Then Torvalds answered his own question by adding, "The question makes no sense. Science clearly does empower humans. The same is true of open source. It's not about sharing information per se: that's just a small part of it -- it's a part of the tools to create better software. What matters most is that people are interested, and have their own agenda, and, in doing so, and trying to improve their own situation, they often accidentally end up improving somebody else's life, too."
The old animosities and debates are impassioned, but, in the end, the free software and open source supporters are less different than they appear. When it comes to GPLv3, focusing on those differences simply becomes another barrier to the understanding, and is unlikely to produce any useful insights.
So are all the disagreements over GPLv3 simply a matter of distractions? Not at all. Instead, I suggest that they come down to even more basic differences in philosophy -- not about free software and open source, but about protecting freedoms and different views of humanity.
For the FSF, the freedom of expression that sharing source code makes possible must be safeguarded by preventing what its members see an effort to undermine or even overthrow it. This is the approach of Jean-Paul Sartre in Anti-Semite and Jew when he maintains that the one freedom that cannot be supported is the freedom to use your freedom to destroy that of others. It is the same view that puts limits on free speech by outlawing incitements to hatred, or falsely crying "Fire" in a crowded theater.
Against this position, Torvalds argued that freedom of choice must be absolute, and that those who attempt to limit it -- even a well-intentioned one like the FSF's -- are "stupid, distasteful, and intellectually dishonest," in that they act immorally while claiming to act morally. What matters to Torvalds is not whether someone uses source code then prevents others from modifying and running it themselves, but that they share their work. To Torvalds, by moving against TiVoization, the FSF is trying "to hobble science by saying that they won't share information with people they dislike" -- a position he dismisses as one held that could only be held by "an obvious crackpot and idiot."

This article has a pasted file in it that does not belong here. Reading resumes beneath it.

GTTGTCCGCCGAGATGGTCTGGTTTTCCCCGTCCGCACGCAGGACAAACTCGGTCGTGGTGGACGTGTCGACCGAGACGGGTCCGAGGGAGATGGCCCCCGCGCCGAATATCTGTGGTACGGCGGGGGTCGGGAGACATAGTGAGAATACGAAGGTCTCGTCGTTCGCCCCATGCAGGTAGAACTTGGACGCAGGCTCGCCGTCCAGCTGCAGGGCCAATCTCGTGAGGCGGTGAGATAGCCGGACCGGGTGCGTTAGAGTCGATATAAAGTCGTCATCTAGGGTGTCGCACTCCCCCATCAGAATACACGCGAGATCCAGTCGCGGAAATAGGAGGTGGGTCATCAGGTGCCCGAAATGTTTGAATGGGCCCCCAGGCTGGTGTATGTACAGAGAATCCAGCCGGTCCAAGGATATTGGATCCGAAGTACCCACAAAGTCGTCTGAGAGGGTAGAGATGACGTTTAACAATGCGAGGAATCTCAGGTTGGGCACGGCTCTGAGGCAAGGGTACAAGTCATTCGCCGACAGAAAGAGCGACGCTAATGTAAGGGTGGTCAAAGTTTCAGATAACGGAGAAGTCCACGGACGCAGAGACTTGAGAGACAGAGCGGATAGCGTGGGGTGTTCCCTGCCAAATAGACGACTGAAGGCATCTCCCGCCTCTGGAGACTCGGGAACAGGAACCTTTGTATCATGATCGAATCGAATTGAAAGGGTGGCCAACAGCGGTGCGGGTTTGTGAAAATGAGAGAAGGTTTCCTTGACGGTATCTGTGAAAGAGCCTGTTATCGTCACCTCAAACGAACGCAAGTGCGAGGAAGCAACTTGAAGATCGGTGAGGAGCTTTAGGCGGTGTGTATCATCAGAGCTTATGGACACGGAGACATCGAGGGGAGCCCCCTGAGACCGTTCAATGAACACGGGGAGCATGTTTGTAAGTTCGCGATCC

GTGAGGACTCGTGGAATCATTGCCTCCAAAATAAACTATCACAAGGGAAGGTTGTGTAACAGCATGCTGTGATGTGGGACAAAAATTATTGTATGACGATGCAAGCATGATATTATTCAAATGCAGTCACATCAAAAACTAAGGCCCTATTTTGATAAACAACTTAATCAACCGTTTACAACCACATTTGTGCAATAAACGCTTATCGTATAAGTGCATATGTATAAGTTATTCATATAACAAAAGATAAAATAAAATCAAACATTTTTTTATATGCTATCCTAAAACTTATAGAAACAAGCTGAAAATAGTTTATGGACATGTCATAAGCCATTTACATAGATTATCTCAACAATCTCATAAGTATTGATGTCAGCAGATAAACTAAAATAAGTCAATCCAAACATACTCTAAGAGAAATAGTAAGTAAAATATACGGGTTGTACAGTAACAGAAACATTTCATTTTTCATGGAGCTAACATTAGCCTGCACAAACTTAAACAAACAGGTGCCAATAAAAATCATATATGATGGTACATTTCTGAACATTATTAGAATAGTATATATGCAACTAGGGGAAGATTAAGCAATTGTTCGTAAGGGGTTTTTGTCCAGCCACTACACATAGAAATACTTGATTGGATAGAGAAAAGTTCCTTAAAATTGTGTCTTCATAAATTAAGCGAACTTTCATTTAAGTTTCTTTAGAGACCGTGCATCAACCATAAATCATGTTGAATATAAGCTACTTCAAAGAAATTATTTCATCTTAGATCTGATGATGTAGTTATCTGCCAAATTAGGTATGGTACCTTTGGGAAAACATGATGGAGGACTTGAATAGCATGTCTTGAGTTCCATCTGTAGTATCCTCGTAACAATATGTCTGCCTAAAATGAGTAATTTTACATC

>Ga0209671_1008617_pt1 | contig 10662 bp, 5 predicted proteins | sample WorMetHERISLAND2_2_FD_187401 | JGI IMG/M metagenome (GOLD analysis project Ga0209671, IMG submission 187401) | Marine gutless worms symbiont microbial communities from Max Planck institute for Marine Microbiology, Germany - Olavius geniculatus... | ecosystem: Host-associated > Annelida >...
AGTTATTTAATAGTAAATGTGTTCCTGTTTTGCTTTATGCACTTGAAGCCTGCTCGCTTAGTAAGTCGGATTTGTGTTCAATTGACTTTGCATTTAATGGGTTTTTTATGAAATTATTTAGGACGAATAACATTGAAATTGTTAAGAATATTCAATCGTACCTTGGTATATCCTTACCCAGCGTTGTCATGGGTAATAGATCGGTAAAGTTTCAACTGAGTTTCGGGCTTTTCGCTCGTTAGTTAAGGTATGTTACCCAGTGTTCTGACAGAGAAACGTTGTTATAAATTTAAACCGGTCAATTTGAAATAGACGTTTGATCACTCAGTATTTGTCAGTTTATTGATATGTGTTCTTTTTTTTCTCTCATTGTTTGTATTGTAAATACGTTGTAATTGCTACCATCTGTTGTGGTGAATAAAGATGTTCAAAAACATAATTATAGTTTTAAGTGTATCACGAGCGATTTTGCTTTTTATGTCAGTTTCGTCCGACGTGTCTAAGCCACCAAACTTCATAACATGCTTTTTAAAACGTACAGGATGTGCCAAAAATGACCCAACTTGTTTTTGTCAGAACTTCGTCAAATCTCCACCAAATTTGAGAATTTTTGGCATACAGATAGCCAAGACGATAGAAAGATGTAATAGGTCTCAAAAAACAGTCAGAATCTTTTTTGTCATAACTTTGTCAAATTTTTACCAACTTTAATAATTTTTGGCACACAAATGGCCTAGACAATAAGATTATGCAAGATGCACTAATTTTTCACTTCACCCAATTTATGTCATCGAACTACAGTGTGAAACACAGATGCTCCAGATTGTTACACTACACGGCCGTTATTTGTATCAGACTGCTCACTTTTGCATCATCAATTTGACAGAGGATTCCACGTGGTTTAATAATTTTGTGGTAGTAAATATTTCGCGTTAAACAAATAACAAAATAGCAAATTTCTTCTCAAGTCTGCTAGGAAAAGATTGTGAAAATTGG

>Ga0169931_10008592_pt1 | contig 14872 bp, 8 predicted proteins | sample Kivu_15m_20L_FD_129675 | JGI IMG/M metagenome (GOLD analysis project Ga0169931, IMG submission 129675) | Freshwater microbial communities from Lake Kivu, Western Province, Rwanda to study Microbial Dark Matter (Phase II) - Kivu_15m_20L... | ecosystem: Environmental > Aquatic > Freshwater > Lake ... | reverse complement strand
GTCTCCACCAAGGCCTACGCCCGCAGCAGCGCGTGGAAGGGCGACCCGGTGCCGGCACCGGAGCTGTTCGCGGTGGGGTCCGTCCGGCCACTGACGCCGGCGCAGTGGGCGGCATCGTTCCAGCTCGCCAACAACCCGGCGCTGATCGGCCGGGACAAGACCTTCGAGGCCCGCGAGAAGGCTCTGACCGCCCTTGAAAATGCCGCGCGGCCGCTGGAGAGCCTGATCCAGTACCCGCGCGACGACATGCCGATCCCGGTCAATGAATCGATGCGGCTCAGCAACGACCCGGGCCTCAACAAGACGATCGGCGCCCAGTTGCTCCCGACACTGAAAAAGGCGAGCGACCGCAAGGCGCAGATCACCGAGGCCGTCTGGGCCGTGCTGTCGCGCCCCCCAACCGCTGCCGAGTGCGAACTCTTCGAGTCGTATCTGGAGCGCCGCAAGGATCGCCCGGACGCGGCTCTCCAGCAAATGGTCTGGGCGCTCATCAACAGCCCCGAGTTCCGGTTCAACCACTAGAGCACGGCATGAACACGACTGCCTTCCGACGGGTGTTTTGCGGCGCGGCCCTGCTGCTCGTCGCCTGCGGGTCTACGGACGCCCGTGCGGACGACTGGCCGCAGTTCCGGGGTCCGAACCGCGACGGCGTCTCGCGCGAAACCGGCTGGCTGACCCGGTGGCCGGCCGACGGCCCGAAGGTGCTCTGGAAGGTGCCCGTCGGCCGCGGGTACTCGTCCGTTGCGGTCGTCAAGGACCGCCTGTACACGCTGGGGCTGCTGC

From another perspective, the FSF is acting on the assumption that a change in the license can cause people to behave differently. However, on the kernel mailing-list, Torvalds argues that "Only religious fanatics and totalitarian states equate morality with legality," and that the FSF is "putting the cart before the horse." Instead, Torvalds wrote in an email to me that if everyone is allowed to focus on their self-interest without restrictions, then others will benefit as well, particularly in areas such as science and FOSS.
Which of these views is more accurate is, of course, a matter of opinion rather than proof. But what matters here is that they are not a difference in goals so much as a difference in means. What most outsiders interpret as rabid hatred is often the outspokeness of people dealing with the core issues of their life's work. Real animosities exist, yet they rarely seem to get in the way of co-operation or shared interests.
It also means that, if you want to find how GPLv3 may affect your business, the last place you should go is the average media source, or even a mailing list that an article draws upon. Unless you have regular exposure to the sort of language that is used in discussions about GPLv3 among those to whom it matters the most, you will almost certainly over-estimate the level of animosity. Instead, read the license yourself, and contact either the FSF's compliance lab or the Software Freedom Law Center with questions. And if the license seems to require some absurdity like opening all your patents to the public, as some have claimed, do a reality check by remembering that corporations like IBM and Sun Microsystems had a voice in the wording, and ask yourself whether such corporations would actually agree to such terms.
For better or worse, the FSF has released GPLv3, and projects are slowly converting to it -- to date, 260, according to Palamida's information site about GPLv3 adoption. This is a relatively small number compared to the tens of thousands of FOSS projects, but the license is new, and the number is only going to grow. And it seems likely that, at some point, even holdouts like Torvalds and the Linux kernel developers are going to have to confront the new license version, if only in the form of dual licensing. At this point, we're all overdue to stop listening to the noise and start listening to the message itself.